Agreement on the Conservation of Albatrosses and Petrels

Airam Rodríguez (Department of Evolutionary Ecology, Estación Biológica de Doñana Seville, Spain) and colleagues writing in the Marine Pollution Bulletin have looked at ingested plastic particles in fledgling Cory's Shearwaters Calonectris diomedea. Plastic pollution is a problem that has been shown to affect a number of shearwater species around the World.


Cory's Shearwater.  Photograph by Paul Catry

The paper's abstract follows:

"Plastic ingestion by adult Procellariiformes has been widely recorded, but few studies have evaluated intergenerational transfer.  We assessed the prevalence of plastic particles, as well as their basic characteristics, in the gut content of dead Cory's shearwater fledglings stranded by light pollution on Canary Islands.  Eighty-three percent of birds were affected, containing on average 8.0 plastic pieces per bird.  The average plastic weight per bird was low (2.97 ± 3.97 mg) compared with other petrel species.  We found no relationships between plastic loads and body condition or body size, but negative effects may be hidden or delayed.  We propose to use the fledglings stranded by light pollution to carry out more precise studies to understand the potential hidden costs of plastic ingestion; and to monitor in a long-term the marine debris to develop management actions for the control of pollution at the marine environment."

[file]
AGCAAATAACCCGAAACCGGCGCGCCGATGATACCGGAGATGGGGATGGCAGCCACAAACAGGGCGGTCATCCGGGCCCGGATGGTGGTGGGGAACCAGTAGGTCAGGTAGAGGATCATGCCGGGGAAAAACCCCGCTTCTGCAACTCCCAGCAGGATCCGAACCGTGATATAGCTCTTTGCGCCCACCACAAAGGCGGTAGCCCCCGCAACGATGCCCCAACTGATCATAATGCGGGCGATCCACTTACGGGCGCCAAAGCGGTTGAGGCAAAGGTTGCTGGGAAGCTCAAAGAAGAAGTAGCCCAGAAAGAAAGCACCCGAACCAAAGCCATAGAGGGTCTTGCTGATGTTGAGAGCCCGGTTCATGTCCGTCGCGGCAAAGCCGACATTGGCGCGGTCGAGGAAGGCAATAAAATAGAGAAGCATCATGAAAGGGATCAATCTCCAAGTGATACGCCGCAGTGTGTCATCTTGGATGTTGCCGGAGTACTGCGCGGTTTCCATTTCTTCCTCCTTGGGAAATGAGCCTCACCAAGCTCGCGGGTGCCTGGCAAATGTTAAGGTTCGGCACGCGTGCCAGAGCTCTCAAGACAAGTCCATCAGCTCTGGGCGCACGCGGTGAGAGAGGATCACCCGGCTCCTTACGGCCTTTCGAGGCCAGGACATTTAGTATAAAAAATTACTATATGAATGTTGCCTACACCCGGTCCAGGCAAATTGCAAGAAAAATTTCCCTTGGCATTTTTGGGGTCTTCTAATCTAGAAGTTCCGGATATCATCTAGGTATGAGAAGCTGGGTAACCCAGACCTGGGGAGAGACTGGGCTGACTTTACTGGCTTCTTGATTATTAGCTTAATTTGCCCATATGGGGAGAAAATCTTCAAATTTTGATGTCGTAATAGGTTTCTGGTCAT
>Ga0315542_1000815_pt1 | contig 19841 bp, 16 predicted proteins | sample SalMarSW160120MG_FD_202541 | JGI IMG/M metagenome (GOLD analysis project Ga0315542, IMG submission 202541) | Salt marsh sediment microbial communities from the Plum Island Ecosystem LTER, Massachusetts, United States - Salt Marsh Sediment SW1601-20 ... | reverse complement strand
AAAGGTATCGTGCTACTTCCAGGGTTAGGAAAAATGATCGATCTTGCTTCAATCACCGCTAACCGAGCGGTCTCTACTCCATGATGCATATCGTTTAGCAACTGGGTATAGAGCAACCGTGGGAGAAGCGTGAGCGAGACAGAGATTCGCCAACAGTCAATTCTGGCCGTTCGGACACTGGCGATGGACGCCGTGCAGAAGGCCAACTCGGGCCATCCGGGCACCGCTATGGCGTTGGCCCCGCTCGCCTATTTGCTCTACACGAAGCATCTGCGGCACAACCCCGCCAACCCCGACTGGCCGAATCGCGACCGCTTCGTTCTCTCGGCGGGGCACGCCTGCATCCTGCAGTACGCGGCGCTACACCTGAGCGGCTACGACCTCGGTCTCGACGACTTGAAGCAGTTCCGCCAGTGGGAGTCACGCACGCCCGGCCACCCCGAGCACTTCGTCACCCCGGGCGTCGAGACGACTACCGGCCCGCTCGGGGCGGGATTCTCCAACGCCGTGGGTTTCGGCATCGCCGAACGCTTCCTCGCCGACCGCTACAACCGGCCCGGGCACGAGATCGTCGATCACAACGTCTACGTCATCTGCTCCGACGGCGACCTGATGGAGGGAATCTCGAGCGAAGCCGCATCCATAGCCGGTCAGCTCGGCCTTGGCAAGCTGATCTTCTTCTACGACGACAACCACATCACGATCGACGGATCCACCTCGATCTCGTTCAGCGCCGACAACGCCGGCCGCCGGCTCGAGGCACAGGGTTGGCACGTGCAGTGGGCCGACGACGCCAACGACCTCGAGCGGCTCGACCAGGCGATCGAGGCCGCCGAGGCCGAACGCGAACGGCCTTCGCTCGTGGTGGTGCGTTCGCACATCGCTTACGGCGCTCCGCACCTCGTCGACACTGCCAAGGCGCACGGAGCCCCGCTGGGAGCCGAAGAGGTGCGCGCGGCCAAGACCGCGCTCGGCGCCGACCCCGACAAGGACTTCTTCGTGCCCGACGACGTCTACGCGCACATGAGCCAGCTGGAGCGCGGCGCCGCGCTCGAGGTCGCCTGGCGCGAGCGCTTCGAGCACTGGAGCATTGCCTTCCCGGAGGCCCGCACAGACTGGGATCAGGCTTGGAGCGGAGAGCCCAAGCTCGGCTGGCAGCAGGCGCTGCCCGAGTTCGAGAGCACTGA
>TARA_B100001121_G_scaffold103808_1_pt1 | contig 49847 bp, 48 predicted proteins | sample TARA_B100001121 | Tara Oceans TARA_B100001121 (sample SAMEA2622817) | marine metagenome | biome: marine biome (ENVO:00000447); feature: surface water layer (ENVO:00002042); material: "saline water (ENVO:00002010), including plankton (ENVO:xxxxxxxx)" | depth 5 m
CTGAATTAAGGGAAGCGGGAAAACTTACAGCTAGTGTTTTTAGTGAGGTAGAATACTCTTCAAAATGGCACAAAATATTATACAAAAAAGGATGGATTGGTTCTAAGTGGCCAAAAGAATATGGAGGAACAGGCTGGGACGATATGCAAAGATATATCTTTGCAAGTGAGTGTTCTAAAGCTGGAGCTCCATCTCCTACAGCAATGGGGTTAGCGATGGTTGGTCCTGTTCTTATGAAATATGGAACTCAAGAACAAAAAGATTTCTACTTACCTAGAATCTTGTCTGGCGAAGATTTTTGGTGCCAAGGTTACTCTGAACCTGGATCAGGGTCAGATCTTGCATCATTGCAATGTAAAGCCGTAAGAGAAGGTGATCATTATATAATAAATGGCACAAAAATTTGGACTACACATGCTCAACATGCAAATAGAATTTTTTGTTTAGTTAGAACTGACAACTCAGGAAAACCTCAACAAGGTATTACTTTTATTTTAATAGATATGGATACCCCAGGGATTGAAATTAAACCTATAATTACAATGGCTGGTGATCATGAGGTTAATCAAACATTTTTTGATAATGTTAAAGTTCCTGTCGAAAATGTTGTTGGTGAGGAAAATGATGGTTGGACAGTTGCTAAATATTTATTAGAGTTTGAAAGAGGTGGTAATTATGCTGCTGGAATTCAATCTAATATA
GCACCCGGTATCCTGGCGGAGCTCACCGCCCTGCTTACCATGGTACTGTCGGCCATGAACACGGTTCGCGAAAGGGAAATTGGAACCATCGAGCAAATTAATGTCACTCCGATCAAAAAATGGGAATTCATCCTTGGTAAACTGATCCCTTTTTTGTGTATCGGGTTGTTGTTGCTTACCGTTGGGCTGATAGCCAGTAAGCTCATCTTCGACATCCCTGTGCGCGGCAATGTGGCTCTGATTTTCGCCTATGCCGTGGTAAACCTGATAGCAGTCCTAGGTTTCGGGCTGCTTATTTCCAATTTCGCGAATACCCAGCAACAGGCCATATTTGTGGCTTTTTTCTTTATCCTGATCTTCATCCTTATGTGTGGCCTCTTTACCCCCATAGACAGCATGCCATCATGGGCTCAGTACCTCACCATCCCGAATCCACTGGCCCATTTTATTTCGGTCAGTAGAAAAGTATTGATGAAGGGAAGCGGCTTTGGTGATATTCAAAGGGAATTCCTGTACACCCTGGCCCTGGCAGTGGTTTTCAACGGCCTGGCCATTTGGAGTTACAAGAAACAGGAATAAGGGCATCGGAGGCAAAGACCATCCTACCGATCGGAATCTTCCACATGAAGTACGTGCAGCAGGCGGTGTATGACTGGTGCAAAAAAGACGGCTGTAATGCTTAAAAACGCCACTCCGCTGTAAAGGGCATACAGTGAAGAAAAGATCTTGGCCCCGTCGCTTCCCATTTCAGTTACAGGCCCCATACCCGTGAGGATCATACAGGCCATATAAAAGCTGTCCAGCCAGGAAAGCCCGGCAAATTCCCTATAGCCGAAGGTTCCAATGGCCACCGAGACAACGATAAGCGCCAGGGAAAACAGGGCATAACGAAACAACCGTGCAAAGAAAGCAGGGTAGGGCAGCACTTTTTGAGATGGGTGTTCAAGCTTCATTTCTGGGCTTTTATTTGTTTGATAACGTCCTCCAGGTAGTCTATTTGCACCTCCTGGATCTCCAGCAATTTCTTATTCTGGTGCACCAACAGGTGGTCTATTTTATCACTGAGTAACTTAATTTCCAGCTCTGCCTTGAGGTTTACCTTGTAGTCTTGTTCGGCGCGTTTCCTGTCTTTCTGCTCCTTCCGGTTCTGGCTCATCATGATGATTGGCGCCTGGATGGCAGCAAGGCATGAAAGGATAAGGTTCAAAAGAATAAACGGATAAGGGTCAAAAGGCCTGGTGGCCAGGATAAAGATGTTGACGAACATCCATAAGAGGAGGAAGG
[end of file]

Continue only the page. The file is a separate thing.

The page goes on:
Reference:

Airam Rodríguez, A., Rodríguez, B, & Carrasco, M.N. 2012.  High prevalence of parental delivery of plastic debris in Cory's shearwaters (Calonectris diomedea).  Marine Pollution Bulletin dx.doi.org/10.1016/j.marpolbul.2012.06.011.

With thanks to John Kieser for information.

John Cooper, ACAP Information Officer, 18 July 2012

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